NEW YORK, June 29 (GenomeWeb News) - Nearly four years after being shown the door at Celera Genomics and creating a family of nonprofits, Craig Venter has founded a new company that aims to create an organism from synthetically crafted and oriented genes.
The company, Synthetic Genomics, is in the process of building a "minimal genome" that can be inserted into the shell of a bacterium, in this case the 517-gene Mycoplasma genitalium, which scientists may eventually genetically engineer to perform specific industrial tasks.
Though the company is still developing the technology, and its applications are speculative, Venter suggests one potential application is in the production of alternate energy sources.
Synthetic Genomics builds on the success Venter and colleagues had two years ago after they synthesized a genome to create the bacteriophage phiX174. Though other researchers managed to build an organism from the genome up before Venter -- in 2002, a team from the State University of New York at Stony Brook used off-the-shelf oligos to create poliovirus -- Venter founded the new company to create the first man-made bacterium.
Synthetic Genomics' technology is still being developed. The company, based in Rockville, Md., is sponsoring and working with researchers from Venter's nonprofit, the J. Craig Venter Institute, to remove genes from M. genitalium "to identify the minimum set of genes necessary for an organism to survive in a controlled environment," according to the company's website.
Once that has been accomplished, Synthetic Genomics will attempt to synthesize the genome, "add the desired biological capabilities," and insert it into an environment "that allows metabolic activity and replication - the creation of a synthetic cell," the company said.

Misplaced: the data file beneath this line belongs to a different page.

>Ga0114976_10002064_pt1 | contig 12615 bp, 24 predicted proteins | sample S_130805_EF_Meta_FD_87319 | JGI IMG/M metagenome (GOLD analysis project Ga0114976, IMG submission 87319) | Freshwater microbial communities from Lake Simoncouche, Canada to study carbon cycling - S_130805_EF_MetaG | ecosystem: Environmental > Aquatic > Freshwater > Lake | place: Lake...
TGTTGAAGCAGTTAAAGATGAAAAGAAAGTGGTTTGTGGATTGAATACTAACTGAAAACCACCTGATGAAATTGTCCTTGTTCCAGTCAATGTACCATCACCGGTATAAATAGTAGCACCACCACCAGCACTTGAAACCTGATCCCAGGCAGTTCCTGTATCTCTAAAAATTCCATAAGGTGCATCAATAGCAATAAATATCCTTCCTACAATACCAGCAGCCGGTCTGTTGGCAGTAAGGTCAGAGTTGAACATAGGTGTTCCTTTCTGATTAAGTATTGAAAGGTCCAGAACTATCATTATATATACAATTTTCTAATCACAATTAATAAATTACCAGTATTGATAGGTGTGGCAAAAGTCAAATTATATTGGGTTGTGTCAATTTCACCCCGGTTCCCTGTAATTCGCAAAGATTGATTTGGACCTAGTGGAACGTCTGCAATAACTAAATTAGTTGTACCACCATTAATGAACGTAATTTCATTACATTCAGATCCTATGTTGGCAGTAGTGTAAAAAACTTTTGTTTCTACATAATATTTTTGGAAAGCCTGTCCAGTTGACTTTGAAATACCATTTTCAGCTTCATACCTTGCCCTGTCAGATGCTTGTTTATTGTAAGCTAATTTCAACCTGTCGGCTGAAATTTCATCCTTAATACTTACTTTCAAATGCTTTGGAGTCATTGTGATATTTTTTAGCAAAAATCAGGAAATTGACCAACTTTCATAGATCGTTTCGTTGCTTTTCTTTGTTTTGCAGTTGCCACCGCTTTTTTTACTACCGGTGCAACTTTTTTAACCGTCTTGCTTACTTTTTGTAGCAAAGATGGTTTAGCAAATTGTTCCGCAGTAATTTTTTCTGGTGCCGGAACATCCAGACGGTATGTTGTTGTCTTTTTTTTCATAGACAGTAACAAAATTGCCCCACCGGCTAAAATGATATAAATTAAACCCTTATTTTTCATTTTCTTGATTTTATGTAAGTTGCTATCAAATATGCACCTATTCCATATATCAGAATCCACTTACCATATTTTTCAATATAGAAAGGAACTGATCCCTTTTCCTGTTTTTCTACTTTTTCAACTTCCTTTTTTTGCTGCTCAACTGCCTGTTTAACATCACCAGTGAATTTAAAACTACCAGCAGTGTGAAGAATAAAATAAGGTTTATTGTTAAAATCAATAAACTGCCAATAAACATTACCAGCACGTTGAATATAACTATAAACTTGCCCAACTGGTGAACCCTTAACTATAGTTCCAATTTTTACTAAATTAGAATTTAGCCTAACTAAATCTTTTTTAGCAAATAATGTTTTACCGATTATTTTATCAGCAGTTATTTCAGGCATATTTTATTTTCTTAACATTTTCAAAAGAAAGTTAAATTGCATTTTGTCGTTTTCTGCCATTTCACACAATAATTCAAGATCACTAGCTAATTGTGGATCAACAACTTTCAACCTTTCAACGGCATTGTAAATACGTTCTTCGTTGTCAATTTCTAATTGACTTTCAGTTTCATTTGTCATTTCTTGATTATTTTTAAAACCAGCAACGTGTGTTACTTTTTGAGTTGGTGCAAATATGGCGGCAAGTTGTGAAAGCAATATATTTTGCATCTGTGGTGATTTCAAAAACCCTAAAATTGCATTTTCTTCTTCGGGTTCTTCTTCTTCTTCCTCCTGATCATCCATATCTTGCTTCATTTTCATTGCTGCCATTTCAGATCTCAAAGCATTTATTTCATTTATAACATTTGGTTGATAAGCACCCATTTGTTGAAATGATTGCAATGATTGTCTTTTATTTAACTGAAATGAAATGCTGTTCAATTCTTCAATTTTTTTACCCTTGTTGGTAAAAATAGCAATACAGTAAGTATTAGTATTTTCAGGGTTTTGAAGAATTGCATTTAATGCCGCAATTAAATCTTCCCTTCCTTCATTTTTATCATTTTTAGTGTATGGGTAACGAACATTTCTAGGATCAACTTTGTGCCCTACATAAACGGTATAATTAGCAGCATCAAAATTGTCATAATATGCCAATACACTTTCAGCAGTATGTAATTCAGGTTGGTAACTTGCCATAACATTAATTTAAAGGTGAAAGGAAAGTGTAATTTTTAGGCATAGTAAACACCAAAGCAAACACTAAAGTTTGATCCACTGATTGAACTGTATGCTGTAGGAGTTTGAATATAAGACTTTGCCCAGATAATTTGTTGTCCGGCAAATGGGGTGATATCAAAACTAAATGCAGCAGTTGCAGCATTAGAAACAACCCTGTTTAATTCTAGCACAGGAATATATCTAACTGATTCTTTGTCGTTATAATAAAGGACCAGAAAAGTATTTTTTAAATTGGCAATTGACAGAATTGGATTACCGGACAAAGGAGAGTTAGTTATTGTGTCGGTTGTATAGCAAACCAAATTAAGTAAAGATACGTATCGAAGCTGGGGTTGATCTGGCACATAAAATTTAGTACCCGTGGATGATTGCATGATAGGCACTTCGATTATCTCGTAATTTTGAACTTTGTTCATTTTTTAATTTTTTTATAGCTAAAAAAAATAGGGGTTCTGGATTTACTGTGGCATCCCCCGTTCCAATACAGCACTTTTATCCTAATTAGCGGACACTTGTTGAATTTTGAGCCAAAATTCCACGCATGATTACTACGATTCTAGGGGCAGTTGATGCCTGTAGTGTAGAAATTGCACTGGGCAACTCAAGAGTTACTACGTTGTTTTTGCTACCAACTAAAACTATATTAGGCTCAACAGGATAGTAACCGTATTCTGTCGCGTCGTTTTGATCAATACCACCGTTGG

After designing and producing a synthetic chromosome -- M. genitalium has just one -- the team plans to develop a proof of concept in either of two bio-energy applications: hydrogen or ethanol.
Though the technology is still being developed, what is well-known is the way Venter's team was able to create the bacteriophage phiX174. As GenomeWeb News reported in 2003, researchers at what was at the time known as the Institute for Biological Energy Alternatives used short oligonucleotides and adapted PCR into a technique called polymerase cycle assembly, or PCA, to build this genome in 14 days. Like PCR, PCA produces double-stranded gene sequences from single-stranded templates.
Researchers on that study included Ham Smith, who is now executive vice president and co-chief scientific officer at Synthetic Genomics, and Clyde Hutchison, of the
At a 2003 press conference announcing results from that research, Venter stressed that his team would not commercialize PCA, nor would he file patents on it. "We'd rather wait till the next stage when there's a clear-cut application: for instance if we have something that produces hydrogen that might hold some value."